Today is the last Thursday in June, so I am taking the opportunity to publish a Breening Thursday article. This is the last article in the series which I will publish until August. I am suspending this series during July because of #CleanMovieMonth2020. Instead, I will publish Code Concepts articles on Thursdays. This series will be back in August, which is #AMonthWithoutTheCode2020.
The film I am breening today is The Man Who Invented Christmas from 2017. This film was suggested to us as a a film to breen by Megan Chappie of The Pen and the Cross. On November 17, 2019, Megan wrote an article in our guest series, What the Code Means to Me. We republished it here on November 30. Every participant in the series gets to suggest two un-Code movies for us to breen. We then choose one of those films and breen it in a future Breening Thursday article. After Megan wrote her article, she suggested this film and Gettysburg from 1993. At that time, leading up to Christmas, I wasn’t doing Breening Thursday articles, so I delayed this topic. I have felt bad about not getting around to one of Megan’s suggestions. Since I have recently gotten into a fairly consistent of publishing in this series, I decided to breen this film as my last breening project before the month-long breening sabbatical in July. I watched this film on Sunday.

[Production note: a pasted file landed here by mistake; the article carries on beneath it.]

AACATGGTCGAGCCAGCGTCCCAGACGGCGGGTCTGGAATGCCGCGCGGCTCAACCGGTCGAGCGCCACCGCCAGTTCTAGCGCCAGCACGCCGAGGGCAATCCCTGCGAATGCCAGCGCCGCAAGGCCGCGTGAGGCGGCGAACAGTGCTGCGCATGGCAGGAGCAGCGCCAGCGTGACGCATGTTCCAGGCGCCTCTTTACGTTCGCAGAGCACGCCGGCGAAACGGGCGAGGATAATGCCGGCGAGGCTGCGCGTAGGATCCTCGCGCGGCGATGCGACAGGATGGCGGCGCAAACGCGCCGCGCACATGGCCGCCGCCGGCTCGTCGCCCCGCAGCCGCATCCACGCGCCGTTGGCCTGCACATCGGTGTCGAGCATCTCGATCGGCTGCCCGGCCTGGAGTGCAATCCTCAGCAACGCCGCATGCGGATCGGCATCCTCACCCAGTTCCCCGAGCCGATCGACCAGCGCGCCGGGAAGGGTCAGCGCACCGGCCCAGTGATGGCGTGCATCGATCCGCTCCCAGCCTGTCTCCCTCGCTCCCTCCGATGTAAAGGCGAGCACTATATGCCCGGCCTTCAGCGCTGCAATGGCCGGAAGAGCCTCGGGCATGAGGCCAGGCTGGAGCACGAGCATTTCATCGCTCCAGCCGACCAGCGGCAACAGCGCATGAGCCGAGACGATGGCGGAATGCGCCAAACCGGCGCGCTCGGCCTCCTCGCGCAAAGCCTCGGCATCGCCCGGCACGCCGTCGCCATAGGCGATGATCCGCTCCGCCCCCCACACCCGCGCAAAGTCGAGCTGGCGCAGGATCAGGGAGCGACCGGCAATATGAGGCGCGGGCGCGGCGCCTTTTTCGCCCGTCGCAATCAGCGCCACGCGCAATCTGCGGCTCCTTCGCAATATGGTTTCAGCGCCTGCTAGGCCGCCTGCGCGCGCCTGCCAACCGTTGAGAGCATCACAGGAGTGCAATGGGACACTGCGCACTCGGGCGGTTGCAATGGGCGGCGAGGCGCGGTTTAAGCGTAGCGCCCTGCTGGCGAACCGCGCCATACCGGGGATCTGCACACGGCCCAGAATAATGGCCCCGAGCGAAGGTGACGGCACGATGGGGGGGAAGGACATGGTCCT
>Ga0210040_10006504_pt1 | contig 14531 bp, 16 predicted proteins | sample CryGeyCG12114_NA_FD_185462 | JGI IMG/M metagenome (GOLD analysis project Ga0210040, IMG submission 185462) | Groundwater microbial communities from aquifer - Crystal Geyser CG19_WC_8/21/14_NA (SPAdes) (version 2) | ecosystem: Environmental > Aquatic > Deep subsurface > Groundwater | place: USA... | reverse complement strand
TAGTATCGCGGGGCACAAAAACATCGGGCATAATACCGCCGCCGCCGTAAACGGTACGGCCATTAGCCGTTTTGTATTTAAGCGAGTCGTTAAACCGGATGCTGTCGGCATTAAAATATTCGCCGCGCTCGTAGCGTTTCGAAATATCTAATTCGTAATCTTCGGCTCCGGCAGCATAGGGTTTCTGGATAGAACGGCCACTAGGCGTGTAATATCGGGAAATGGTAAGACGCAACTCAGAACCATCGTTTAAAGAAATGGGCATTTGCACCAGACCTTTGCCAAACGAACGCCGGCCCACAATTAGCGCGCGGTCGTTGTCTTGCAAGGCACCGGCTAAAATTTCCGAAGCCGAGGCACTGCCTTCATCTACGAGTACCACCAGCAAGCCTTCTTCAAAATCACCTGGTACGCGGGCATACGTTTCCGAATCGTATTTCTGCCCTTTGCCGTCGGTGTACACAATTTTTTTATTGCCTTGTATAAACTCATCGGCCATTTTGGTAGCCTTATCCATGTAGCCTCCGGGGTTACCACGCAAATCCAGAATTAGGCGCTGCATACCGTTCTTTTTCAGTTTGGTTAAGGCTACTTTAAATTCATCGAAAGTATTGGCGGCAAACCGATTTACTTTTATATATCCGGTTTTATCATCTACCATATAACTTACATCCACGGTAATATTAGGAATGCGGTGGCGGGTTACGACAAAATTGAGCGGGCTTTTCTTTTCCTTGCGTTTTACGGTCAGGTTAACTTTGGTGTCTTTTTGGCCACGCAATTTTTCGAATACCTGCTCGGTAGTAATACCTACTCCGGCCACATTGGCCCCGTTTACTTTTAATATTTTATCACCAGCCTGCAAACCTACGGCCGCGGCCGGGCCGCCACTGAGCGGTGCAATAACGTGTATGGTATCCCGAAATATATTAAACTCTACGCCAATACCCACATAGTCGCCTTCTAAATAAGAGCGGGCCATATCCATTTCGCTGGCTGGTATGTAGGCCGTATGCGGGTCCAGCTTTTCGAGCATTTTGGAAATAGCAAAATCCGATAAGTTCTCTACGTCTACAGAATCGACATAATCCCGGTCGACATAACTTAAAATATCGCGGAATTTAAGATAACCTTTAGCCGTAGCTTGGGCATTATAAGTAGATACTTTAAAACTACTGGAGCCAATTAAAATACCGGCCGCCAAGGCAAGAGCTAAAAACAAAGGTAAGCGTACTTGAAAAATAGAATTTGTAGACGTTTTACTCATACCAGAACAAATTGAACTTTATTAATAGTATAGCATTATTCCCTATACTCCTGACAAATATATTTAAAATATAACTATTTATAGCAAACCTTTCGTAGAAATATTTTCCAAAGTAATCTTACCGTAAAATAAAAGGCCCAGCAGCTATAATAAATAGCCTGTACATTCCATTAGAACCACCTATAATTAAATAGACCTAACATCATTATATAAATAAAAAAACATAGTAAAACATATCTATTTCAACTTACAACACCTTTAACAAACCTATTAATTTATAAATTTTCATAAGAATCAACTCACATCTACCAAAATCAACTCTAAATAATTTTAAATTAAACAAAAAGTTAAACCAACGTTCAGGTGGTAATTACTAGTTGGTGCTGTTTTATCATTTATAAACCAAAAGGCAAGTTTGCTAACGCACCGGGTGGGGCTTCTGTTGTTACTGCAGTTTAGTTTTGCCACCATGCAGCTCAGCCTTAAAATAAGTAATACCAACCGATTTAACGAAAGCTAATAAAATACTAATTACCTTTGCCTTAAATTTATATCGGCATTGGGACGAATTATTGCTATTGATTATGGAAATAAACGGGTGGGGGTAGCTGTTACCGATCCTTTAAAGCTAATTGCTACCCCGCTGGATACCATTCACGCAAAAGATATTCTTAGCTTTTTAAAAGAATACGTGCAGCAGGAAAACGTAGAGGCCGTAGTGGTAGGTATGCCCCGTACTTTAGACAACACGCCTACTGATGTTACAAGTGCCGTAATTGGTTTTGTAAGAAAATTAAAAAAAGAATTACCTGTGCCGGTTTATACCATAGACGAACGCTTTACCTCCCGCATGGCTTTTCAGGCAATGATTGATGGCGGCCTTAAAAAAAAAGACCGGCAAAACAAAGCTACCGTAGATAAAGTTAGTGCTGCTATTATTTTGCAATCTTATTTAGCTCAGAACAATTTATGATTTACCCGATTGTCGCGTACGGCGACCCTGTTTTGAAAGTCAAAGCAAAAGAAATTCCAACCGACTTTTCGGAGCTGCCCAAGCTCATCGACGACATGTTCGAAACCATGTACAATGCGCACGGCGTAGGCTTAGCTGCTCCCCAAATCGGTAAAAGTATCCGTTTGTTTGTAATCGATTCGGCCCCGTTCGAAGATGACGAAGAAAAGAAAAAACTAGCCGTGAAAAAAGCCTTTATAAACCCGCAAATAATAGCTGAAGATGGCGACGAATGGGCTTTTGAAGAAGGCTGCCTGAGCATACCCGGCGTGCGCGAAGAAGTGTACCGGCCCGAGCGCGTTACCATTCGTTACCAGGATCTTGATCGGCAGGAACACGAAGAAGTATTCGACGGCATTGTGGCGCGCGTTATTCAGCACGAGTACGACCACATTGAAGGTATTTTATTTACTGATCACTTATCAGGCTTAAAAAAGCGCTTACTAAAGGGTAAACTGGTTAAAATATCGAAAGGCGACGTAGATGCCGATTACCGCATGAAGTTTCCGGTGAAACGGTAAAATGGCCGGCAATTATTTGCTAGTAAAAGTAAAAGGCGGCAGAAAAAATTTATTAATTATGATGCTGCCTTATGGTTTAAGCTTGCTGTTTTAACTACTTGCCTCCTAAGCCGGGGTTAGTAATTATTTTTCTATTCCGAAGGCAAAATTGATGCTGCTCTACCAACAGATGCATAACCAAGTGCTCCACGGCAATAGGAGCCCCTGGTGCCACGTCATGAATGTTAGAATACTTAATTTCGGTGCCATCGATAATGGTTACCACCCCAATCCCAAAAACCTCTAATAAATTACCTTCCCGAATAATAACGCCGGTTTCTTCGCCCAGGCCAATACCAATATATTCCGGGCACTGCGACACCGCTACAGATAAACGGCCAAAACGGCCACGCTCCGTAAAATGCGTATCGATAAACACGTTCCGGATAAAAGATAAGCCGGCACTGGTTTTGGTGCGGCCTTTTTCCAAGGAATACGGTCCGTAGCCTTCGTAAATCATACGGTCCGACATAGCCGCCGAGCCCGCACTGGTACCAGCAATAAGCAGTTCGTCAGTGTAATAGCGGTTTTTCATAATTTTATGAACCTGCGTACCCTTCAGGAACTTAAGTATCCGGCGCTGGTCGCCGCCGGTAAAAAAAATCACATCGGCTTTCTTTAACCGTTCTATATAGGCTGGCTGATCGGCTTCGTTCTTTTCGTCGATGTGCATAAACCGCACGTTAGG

Today we are getting ready for Christmas in July with this story about how Charles Dickens wrote his famous Yuletide book, A Christmas Carol, in the six weeks leading up to Christmas, 1843. Starring Dan Stevens as the famous author and an aged Christopher Plummer as Dickens’s imagined character and feared alter ego, Scrooge, this biographical drama was based on the 2008 novel of the same name by Les Standiford. This is the first twenty-first century film we have breened. In fact, it is almost twenty years newer than the latest film we have breened, Mulan (1998). I think that it is accurate to say that, aside from one Hallmark film I watched with my grandmother, this is the first live action film as well as the only non-Disney film from the twenty-first century which my sister and I have seen in its entirety. This was a unique experience for us. It is enlightening and informative to us and our readers to breen more recent films, showing how the Code would effect newer releases.